British readers worried that US bestselling novel The Art of Fielding is purely about baseball can allay their fears. The sport is in the book to focus on the hero's very public crisis, says the author
So far, so familiar. Every year or so the transatlantic publicity machine cranks into overdrive, and everyone in the UK is briefly convulsed by rumours of the next big thing from across the water, before the dust settles and we all go back to what we were doing. The difference this time is that The Art of Fielding is every bit as good as billed. A big, beautiful blowout of a book, sure and generous, it reads like a throwback to the mid-20th century, when American literature was in its pomp. Henry's story is a work of rich psychological realism in the grand tradition, gaining pitch and heft from a meaty supporting cast, a resonant campus setting and a thicket of literary references. If we're not quite looking at Philip Roth's replacement – the novel, in the final analysis, is too affable and lacks the nerve of the truly great book to haul its readers over the coals – this is nevertheless an exceptional debut. And its author – in his mid-30s, with most of his writing life in front of him – may well yet step up to the plate.
Surprising, then, how self-effacing Harbach turns out to be in the flesh. Neat and diffident in a button-down shirt and navy blazer, visually he is hard to get a fix on, and for the first 20 minutes or so of our interview, the same proves true in conversation. When I put questions that I imagine he will have heard countless times, he blinks politely and bats them away with a faintly puzzled air. Did the book have a complicated genesis, I ask (it did; his friend Keith Gessen has published an ebook detailing the problems of its publication). Oh no, he insists; in a way the genesis was very simple: aged 24, he had the idea and started writing. What about its status as a Great American Novel? Surely, given the book's obsession with the American canon (Whitman, Emerson and particularly Melville, whom Harbach casts explicitly as its presiding genius), he must have given the question some thought? But he shrugs, smiles, shakes his head. "It's a common phrase, but it's never quite clear what people mean by it. 'What's the Great American novel?' It's like asking: 'What's the meaning of life?' And who cares what the meaning of life is, right?" This, from the man whose novel offers a definition of the human condition ("basically, that we're alive and have access to beauty, can even erratically create it, but will someday be dead and will not").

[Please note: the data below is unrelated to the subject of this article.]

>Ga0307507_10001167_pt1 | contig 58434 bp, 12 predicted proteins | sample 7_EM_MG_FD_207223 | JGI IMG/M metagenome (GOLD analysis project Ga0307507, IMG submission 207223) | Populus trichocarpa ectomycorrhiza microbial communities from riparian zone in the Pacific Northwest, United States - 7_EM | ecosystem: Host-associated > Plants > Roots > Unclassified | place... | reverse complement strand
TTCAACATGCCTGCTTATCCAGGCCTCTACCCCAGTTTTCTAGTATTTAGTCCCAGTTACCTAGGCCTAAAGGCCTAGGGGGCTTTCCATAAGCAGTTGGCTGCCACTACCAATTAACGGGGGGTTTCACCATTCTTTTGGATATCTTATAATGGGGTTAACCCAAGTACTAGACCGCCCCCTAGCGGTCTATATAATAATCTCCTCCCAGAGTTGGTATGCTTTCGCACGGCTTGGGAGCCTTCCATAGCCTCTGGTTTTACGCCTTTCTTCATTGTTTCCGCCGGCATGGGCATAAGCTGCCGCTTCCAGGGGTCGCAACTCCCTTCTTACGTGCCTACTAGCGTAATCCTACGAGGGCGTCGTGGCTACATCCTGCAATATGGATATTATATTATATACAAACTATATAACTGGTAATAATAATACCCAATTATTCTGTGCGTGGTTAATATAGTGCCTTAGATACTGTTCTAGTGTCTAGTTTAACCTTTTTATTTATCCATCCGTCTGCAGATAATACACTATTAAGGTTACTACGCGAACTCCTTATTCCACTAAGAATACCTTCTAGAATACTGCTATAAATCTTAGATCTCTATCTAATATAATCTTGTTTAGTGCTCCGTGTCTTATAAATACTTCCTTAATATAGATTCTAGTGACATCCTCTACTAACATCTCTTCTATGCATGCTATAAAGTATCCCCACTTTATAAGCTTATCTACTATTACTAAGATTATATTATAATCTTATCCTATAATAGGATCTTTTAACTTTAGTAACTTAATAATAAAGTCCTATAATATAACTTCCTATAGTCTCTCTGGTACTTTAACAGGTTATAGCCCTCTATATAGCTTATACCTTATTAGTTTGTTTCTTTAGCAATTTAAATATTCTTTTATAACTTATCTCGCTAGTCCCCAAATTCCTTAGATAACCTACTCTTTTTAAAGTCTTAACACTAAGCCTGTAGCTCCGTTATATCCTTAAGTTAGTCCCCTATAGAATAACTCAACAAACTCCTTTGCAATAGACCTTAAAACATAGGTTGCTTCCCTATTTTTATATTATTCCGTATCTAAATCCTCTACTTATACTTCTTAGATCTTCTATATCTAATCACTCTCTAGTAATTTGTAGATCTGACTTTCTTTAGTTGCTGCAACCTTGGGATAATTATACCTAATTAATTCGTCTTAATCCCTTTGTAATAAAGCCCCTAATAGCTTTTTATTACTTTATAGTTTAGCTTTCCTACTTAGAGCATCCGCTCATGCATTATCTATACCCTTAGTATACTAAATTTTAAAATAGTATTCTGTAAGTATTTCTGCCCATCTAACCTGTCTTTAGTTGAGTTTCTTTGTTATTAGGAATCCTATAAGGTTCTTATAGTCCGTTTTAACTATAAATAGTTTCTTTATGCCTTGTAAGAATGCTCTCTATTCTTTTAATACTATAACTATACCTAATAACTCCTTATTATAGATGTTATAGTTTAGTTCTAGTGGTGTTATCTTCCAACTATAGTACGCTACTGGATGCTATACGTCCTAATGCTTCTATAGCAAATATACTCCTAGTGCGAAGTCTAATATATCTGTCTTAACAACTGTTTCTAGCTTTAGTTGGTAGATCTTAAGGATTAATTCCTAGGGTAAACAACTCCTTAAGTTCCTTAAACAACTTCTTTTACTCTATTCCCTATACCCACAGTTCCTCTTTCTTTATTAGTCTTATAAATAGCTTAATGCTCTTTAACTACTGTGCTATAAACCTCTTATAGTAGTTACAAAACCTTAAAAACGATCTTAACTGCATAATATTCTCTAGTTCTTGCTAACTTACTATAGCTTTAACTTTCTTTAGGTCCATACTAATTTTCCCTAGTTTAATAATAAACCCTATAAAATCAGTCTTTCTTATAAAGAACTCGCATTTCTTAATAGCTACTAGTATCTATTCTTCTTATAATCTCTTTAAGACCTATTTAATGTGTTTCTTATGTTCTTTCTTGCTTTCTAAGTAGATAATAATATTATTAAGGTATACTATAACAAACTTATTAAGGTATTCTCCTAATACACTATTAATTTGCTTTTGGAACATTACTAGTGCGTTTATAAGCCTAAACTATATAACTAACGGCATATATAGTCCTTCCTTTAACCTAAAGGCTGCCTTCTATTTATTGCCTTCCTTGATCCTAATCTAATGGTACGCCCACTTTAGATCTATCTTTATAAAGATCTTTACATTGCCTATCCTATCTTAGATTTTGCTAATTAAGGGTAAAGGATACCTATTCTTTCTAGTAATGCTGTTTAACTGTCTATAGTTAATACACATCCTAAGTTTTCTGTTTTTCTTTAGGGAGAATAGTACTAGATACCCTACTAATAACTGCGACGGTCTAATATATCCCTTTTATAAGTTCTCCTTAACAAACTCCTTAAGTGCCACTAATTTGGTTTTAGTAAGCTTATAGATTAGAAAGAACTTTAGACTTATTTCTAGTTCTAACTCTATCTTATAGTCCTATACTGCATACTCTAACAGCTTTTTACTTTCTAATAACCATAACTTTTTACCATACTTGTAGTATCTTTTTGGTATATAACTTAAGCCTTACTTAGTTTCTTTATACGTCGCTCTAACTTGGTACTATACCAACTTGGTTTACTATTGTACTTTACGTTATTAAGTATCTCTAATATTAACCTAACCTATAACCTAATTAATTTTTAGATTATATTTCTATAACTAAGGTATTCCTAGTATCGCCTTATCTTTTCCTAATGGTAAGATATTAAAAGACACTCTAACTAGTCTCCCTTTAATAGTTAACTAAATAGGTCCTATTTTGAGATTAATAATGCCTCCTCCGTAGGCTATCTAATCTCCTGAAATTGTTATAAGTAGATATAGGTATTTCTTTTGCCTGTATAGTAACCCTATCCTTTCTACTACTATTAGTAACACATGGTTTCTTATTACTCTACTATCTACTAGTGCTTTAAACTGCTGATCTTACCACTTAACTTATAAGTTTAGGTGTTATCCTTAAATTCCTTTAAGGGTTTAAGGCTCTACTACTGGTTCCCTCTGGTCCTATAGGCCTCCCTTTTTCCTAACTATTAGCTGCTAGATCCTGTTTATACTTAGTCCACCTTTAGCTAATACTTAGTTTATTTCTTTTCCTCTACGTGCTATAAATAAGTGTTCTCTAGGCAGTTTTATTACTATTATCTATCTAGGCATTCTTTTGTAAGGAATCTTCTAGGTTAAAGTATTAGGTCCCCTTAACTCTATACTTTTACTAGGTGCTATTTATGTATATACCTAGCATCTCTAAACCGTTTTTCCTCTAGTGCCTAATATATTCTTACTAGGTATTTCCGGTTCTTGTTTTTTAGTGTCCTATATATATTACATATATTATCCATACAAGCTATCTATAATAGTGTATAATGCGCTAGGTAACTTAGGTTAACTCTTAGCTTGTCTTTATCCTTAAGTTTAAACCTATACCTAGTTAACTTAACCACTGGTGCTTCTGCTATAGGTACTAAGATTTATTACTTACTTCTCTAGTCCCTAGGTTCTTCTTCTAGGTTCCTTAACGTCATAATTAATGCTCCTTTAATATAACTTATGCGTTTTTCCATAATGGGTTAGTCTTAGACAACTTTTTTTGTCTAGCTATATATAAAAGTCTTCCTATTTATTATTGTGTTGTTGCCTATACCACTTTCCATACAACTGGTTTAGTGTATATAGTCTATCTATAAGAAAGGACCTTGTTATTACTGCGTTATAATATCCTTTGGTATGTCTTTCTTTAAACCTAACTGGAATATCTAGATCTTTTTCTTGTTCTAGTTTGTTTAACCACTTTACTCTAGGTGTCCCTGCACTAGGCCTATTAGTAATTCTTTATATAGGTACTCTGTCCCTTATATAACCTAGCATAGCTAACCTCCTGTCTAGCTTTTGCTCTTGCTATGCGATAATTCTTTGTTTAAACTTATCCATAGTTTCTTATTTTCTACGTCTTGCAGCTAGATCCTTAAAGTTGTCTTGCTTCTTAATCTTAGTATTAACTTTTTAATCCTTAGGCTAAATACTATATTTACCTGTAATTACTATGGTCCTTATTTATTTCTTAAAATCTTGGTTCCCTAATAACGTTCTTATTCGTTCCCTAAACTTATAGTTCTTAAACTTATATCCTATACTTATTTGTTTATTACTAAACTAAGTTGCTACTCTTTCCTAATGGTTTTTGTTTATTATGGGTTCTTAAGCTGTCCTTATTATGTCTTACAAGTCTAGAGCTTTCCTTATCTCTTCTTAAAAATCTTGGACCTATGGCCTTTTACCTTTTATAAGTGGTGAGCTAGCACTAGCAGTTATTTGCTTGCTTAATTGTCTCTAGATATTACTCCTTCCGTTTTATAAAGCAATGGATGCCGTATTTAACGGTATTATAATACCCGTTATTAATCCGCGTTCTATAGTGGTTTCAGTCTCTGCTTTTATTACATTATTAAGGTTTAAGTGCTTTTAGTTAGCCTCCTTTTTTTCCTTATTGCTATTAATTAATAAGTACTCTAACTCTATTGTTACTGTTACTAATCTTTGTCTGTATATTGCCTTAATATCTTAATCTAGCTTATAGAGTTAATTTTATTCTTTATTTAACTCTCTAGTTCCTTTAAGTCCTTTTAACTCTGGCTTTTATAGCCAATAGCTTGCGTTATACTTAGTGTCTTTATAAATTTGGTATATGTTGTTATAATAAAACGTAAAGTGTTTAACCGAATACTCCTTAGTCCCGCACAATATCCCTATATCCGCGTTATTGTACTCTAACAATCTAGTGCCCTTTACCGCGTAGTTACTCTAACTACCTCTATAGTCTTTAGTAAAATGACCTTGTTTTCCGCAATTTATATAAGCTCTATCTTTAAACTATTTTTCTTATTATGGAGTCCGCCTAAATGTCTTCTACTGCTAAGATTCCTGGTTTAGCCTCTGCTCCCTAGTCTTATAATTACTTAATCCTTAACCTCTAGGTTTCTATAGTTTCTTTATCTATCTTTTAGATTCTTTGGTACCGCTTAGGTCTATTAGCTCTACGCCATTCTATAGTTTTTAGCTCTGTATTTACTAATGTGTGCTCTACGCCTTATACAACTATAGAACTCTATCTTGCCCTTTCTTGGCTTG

Full story at The Guardian.